The Ultimate Scale for Playing Celtic Music

 

Let's talk about celtic music for a moment: imagine the grassy fields of Ireland and the crashing of the sea. Architecture with Celtic knots of stone, and dirt path ways leading to a pub filled with roaring laughter, music, and the warmth of cozy chairs near the fire. These famous pubs are built upon friendship, community, food and drink, and of course storytelling! Storytelling is a long tradition in every culture in the world and each culture has their own unique style. Storytelling is often shared in the form of music - think the bards and pubs in Skyrim - yes you’ve got the general image. What made the music and stories in these gatherings so effective was how informal they were. Anyone could get up and tell a story through their instrument, even a worn-down-beaten-up-cheap penny whistle at that. So instead of a formal gathering of master musicians playing precise perfectly composed music for an audience, the audience became the player and the players the audience, all in one! Get some beat up worn out penny whistles, bodhrans, fiddles, and harps  and you’ve got yourself a genuine band! Let the storytelling begin!

For this reason anyone, and I mean anyone, can easily learn and play the penny whistle.

It lends itself so wonderfully to the beginner of music that one can begin playing songs within the first month of practice. No embouchure to figure out, no complicated fingerings to remember, no need to read sheet music right away either or understand theory - simply using your ear, some bravery, and a passion for music and you will be well on your way. The tin whistle is truly the best instrument for any beginner of music. Anyhow that's for another post, this one is focusing on the traditional music of Celtic origins we all recognize and love. Celtic music is often passed down by listening and replicating without any sheet music. The majority of Celtic music is played in one key which makes it easy to play by ear.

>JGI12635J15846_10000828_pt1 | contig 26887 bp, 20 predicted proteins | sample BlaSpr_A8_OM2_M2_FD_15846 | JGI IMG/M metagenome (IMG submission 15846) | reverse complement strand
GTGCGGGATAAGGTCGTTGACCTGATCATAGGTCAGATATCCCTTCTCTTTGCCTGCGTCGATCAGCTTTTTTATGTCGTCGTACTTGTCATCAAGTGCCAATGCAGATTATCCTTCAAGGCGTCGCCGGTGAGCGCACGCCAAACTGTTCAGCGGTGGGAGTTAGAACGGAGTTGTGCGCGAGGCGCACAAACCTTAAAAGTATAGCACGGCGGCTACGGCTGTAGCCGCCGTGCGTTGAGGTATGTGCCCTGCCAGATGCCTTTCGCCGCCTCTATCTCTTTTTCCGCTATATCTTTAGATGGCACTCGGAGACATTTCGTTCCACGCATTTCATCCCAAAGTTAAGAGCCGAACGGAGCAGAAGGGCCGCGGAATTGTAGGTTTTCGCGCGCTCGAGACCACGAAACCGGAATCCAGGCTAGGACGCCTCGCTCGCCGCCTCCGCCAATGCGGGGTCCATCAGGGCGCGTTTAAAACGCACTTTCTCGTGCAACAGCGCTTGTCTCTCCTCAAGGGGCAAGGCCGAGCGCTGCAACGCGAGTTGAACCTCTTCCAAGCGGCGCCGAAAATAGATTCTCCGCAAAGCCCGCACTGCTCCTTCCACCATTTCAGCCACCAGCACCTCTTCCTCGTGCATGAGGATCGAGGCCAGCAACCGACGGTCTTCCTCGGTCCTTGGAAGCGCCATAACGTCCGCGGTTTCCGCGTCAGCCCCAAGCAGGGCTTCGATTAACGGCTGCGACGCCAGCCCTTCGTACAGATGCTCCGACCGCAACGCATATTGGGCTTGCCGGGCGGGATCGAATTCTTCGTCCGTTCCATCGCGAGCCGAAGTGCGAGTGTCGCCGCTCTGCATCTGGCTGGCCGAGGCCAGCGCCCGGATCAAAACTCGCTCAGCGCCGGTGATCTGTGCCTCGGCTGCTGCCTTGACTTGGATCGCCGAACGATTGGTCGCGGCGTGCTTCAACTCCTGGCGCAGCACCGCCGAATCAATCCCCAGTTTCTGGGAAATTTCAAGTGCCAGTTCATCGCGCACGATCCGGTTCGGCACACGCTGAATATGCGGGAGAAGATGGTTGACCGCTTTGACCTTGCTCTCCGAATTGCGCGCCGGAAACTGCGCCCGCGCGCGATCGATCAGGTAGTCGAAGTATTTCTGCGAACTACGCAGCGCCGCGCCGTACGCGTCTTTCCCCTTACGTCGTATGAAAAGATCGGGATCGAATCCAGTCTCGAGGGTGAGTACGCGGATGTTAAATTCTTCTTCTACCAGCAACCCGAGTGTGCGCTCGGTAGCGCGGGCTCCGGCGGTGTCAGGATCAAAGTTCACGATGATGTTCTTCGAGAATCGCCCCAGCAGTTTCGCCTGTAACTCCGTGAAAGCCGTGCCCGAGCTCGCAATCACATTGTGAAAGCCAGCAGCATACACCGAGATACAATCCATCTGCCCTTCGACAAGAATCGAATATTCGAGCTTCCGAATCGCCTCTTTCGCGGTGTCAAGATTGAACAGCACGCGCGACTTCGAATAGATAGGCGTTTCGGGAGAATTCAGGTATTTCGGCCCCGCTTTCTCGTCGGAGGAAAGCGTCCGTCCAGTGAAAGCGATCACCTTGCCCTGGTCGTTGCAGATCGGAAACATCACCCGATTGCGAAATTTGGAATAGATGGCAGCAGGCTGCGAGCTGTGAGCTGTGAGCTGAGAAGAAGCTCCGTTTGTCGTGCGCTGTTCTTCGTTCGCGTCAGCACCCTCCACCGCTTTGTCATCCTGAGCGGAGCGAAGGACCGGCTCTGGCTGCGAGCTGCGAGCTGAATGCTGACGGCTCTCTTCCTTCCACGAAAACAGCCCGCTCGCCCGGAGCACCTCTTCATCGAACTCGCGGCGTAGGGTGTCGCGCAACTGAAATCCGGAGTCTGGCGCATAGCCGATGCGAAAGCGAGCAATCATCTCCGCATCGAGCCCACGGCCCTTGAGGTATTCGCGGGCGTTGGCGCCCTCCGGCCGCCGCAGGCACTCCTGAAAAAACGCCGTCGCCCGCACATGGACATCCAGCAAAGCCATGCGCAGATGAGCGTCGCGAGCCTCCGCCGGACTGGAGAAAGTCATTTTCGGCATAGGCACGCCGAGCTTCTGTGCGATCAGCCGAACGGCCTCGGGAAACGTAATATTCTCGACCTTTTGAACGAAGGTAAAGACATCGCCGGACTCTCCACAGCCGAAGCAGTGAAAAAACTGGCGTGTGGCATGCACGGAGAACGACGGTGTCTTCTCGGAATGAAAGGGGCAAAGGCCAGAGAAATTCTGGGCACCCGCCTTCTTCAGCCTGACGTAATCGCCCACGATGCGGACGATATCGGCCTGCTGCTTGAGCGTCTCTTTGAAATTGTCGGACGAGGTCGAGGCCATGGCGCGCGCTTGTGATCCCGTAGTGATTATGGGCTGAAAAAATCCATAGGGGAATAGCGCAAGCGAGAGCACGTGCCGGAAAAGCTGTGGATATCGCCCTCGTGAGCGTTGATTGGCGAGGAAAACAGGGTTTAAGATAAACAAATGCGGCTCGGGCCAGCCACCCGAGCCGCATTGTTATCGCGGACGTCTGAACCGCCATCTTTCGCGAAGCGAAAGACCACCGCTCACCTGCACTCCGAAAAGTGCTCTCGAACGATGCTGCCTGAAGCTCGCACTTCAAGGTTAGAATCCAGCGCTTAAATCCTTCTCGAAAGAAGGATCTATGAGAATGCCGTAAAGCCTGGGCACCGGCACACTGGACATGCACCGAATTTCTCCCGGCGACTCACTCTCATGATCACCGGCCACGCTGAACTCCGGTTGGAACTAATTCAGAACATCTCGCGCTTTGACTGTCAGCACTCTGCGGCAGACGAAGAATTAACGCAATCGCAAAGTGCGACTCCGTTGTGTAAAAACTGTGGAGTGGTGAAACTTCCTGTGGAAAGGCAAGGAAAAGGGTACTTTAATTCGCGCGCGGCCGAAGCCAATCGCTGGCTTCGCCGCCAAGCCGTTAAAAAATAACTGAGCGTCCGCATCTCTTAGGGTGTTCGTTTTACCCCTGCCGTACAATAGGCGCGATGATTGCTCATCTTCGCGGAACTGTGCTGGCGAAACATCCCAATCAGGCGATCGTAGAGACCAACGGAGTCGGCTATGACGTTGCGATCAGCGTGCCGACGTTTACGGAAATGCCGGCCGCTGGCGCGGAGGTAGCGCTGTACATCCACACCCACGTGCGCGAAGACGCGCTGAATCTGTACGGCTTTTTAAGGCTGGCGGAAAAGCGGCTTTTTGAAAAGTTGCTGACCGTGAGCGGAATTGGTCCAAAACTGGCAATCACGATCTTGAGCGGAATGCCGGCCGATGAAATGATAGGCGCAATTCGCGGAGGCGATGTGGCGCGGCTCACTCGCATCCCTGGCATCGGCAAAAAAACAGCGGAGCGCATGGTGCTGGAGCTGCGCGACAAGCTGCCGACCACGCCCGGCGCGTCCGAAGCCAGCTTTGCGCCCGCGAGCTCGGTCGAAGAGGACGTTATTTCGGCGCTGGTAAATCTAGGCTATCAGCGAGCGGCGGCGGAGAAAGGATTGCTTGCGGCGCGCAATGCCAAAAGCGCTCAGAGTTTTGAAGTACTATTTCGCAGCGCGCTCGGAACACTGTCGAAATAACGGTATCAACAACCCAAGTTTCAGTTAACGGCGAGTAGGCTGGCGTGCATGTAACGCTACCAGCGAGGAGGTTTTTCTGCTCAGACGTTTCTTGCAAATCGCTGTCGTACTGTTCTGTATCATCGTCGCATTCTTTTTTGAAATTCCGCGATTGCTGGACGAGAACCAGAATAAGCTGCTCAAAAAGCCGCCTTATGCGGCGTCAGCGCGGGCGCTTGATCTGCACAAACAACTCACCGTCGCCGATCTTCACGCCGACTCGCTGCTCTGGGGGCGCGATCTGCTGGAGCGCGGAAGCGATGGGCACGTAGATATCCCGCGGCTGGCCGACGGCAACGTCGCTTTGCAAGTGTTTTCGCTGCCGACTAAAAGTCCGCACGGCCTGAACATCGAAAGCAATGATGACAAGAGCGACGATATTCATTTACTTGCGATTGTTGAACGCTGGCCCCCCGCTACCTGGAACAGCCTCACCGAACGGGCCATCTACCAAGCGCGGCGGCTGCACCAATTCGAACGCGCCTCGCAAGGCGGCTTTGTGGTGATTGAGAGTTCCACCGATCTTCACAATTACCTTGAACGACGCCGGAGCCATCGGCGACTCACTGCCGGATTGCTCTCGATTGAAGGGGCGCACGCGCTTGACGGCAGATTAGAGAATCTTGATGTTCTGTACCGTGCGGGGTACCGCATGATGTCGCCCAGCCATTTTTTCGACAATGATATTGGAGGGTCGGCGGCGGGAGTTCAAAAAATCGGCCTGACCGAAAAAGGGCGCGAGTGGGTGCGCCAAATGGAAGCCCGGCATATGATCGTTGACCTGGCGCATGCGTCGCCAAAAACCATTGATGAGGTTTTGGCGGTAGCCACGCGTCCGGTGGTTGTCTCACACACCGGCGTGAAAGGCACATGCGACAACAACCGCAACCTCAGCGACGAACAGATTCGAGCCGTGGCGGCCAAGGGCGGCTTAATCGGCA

This ultimate scale would be the D scale. This is what the D scale looks like in written music form for those who read music (and for those who don’t, no worries, you don’t need to right now). A D scale also looks like this on your penny whistle (insert fingerings) simple no?

 

An important note to understand is that the penny whistle is built in one key which means it plays in one main scale. There is a whistle for each scale (A, Bflat, C, D, E, F, G) as well as high and low whistles. The scale that comes out depends on the length of the whistle and the size of the bore.

A high whistle plays the scale in the higher register

The smaller the instrument the higher the pitch or sound. The longer or larger the instrument the lower the sound.

Okay, now that we all understand basic music physics - what the deuce is a scale? A scale is a series of eight notes ordered ascending or descending in pitch by a specific scheme. We covered what the D major scale looks like as music notation, audio, and what it looks like on the whistle above. 

 For this reason I recommend…. Well let's be honest… I’m freaking telling you that you will want to get a D major penny whistle. Now for those of you who understand music theory a bit more YES you can play Celtic music on another scaled instrument, you can play any song in any key (scale) but that requires transposing and this post is meant for the innocent newb of music. So to keep things not complicated and to nurture our beginners into masters we will start with the penny whistle in the key of D. So when you noodle around you are in fact playing in the key of D! See what I mean? No complicated fingerings to remember. For the ambitious you can also play in the key of G major, A major, and B minor. Here is a link explaining that! For getting through this whole post I sincerely thank you and here is a song you can play right now using the D scale! A Celtic song no less!

A video on playing the song fast and slow for fingering purposes) and an opt in for the sheet music and a highlight of this post.